REPLACING THE WINDOWS: THE CURSE OF 3M 5200
One nice thing the PO had done was to replace the larger aft four cabin windows with stainless steel and glass opening
portlights. The original ports had been Plexiglas in rather tall aluminum frames, and they did not open. The lower
profile of the new ports made a big difference in the appearance of the boat and the fact that they opened provided a huge
improvement in ventilation. But they were very expensive; hence only four of eight were replaced. It wasn’t
long, however, before I decided that it would be really great to have all eight ports be a matched set. So in the unusually
mild winter of ‘01/’02 I began the task of removing, first the front four ports, and then the new rear four after
I later discovered that the height of the openings were just barely covered by the ports. In my opinion the ports could
have been knocked out without all that much force.
This project was to be a long road. It turns out that
the front four ports were not the originals. They all were painted aluminum framed ports, but did open. However,
they were bedded in place with 3M 5200, a caulking compound that has incredible adhesion properties. After removing
all the bolts that held the frames in place it should have been a simple matter of prying the frames off and the windows out.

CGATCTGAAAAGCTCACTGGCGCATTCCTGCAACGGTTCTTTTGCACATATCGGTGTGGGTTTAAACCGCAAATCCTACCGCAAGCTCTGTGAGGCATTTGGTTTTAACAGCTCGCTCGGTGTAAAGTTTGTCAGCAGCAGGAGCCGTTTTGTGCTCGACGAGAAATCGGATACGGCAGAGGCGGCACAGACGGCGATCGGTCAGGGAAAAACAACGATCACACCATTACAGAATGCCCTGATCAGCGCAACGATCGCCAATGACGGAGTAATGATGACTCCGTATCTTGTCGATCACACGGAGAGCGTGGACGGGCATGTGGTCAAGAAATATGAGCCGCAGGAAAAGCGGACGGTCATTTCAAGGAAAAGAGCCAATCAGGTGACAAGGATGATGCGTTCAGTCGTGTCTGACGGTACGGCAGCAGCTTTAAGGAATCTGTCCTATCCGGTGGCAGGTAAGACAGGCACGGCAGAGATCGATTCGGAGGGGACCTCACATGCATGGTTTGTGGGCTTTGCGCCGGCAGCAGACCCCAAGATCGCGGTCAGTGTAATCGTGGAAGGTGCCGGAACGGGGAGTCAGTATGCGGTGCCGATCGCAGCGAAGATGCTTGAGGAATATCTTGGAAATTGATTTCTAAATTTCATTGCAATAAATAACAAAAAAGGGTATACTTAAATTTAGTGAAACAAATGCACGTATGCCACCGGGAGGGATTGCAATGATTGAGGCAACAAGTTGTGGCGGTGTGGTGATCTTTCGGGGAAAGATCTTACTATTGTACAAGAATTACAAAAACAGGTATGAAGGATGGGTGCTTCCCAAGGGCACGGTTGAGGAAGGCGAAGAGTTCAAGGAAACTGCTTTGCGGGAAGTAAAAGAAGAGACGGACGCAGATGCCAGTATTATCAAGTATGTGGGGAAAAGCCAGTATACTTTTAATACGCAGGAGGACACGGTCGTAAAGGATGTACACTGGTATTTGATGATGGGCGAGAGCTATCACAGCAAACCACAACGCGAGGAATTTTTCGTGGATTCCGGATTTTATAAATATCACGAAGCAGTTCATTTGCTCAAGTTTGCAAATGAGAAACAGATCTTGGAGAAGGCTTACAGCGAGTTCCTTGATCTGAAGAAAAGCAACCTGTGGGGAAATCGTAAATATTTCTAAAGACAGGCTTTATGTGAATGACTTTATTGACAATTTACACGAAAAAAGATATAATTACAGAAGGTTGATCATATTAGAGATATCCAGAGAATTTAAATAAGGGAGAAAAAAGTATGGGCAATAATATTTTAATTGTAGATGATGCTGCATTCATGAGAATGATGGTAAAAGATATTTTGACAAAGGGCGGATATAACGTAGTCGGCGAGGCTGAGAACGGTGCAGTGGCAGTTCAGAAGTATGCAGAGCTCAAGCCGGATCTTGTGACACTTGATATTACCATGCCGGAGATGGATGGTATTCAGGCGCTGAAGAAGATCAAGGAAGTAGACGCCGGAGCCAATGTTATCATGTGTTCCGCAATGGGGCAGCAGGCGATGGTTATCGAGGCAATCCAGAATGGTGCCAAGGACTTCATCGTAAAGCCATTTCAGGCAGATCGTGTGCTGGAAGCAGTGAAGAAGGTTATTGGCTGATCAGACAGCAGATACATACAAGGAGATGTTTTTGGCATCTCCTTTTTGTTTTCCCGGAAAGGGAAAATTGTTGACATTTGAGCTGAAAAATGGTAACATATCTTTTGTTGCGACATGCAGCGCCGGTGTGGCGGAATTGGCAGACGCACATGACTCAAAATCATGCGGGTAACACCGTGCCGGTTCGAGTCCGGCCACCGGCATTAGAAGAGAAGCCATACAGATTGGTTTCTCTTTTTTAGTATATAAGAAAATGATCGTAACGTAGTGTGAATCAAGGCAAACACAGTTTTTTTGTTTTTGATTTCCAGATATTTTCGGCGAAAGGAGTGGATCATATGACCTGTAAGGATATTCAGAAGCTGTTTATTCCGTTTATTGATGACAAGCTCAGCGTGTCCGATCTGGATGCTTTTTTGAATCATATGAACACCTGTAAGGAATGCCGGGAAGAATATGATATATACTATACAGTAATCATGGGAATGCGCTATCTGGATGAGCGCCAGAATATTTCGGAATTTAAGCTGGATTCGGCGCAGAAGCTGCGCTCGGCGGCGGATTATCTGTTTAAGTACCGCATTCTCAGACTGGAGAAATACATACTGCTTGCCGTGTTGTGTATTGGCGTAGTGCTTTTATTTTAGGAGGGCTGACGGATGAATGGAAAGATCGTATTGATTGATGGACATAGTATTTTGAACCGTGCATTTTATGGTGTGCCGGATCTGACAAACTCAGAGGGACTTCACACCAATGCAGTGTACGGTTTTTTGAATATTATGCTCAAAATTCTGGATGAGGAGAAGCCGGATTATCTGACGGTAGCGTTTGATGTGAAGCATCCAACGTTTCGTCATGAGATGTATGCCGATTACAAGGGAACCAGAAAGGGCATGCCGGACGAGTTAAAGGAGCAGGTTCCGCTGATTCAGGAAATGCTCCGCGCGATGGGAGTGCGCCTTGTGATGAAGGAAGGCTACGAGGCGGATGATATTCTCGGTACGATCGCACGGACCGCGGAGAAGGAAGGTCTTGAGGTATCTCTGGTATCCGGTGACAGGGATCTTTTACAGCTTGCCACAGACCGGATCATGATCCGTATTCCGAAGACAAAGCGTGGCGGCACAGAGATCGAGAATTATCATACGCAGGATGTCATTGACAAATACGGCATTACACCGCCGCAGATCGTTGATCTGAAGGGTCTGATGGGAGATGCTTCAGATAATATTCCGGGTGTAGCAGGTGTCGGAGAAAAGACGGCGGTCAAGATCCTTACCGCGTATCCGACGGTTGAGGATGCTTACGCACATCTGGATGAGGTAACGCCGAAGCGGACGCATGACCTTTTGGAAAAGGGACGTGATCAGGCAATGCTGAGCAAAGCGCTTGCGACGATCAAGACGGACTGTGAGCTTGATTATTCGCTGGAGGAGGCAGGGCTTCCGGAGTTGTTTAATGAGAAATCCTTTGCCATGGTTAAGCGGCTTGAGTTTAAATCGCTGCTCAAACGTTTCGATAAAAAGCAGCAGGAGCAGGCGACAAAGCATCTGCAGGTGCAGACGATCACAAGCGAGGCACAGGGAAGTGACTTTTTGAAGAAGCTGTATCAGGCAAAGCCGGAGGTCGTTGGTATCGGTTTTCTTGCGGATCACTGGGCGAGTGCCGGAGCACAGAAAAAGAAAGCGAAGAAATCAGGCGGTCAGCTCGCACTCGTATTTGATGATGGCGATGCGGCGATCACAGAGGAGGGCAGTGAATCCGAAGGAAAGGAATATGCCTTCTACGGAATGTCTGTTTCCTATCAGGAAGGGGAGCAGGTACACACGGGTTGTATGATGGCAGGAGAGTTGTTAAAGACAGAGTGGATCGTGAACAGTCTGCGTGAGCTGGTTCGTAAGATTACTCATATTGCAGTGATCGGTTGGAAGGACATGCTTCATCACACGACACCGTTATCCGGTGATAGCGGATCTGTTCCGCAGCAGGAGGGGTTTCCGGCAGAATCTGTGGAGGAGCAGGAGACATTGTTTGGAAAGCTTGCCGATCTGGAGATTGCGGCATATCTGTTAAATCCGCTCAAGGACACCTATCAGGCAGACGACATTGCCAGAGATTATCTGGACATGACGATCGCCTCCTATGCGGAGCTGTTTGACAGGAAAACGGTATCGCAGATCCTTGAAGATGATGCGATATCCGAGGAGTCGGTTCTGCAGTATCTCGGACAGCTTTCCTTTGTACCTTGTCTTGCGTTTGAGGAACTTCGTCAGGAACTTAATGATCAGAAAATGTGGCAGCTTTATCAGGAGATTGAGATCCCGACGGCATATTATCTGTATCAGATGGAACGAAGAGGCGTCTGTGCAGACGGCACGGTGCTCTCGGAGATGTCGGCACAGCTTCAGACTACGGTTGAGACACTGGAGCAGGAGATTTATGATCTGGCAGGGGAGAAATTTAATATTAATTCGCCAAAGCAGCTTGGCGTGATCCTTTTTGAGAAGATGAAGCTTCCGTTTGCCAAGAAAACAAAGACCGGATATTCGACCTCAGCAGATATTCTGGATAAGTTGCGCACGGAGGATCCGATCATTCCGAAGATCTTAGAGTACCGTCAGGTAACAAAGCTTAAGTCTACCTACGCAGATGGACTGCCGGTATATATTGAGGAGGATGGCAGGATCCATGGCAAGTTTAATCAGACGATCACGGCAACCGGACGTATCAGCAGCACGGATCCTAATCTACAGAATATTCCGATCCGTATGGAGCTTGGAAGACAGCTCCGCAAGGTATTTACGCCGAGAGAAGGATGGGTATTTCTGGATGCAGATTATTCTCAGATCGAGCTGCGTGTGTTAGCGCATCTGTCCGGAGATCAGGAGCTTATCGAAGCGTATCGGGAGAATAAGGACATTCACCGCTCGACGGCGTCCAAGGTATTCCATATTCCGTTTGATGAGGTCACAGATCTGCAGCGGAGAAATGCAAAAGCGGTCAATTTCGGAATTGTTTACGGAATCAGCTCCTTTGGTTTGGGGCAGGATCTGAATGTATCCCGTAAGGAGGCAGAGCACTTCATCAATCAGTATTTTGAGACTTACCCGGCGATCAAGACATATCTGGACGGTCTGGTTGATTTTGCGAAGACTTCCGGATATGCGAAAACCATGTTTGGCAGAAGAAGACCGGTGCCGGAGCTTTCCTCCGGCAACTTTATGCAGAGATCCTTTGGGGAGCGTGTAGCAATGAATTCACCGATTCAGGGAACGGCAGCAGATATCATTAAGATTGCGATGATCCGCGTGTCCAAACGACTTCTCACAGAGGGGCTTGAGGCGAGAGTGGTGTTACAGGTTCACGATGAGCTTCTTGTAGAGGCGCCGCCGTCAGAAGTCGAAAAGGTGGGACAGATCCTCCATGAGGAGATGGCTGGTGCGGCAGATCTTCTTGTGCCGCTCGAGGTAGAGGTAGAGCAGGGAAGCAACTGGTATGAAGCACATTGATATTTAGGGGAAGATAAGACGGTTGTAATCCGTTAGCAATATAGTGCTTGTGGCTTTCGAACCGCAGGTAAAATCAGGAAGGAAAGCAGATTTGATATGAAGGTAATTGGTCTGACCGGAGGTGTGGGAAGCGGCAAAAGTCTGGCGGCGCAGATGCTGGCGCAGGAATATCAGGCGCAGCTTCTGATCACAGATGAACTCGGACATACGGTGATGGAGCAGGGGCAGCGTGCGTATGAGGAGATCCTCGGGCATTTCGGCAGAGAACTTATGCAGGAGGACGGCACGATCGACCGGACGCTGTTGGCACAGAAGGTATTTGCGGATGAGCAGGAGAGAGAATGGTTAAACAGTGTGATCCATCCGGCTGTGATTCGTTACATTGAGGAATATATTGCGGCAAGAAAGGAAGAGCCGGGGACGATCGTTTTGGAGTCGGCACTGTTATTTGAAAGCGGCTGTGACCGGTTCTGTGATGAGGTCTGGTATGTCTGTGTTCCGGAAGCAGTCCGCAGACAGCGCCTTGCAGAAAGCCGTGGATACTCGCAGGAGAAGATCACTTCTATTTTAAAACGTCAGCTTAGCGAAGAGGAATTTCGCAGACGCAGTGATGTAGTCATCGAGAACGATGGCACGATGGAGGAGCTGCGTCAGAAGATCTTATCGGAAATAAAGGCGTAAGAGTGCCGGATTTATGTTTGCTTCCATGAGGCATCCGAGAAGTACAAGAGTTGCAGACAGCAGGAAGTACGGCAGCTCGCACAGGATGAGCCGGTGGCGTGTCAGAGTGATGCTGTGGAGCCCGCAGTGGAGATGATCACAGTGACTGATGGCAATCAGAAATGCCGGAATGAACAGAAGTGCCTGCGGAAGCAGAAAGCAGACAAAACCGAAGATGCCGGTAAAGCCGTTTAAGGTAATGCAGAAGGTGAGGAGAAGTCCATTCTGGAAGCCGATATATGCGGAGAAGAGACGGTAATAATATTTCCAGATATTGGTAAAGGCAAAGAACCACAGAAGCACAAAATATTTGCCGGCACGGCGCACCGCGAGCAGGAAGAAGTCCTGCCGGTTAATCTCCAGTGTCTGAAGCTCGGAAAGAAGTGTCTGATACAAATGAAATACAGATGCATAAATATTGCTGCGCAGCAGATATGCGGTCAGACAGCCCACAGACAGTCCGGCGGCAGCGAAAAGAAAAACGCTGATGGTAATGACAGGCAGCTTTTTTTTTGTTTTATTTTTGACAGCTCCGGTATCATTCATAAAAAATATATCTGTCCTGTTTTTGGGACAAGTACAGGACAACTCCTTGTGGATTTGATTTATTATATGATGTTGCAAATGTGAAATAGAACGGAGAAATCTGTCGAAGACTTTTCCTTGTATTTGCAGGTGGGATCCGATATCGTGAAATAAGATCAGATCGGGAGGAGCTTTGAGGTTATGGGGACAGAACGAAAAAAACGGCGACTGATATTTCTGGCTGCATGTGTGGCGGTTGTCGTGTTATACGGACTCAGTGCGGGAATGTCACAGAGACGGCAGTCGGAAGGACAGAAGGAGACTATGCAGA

But these might as well have been welded in place. Many frustrating hours were spent using various knives and scrapers,
and some stuff called Anti-Bond, which breaks down adhesives. It worked a little but could not penetrate very far with
the frames still in place. At some point I had to just strong-arm the job with hammer, wide chisel, and pry bar.
Ultimately I was successful but the results were not pretty. I could not avoid ripping the fiberglass
to pieces. The starboard portlight in the v-berth looked like it was blown out with a shotgun. (Sorry, I never
took a picture of that.) Inside the main cabin, where white countertop laminate had been adhered to the original teak
veneer that was around the windows, there were chunks of laminate, fiberglass and veneer all over the place. The aft
four ports were less difficult to remove because there was very little overlap of the tops and bottoms of the windows over
the openings. But they too were bedded in 5200 and the inside of the cabin took a beating. This was one of the
times I was having serious doubts about having taken on this whole boat renovation thing.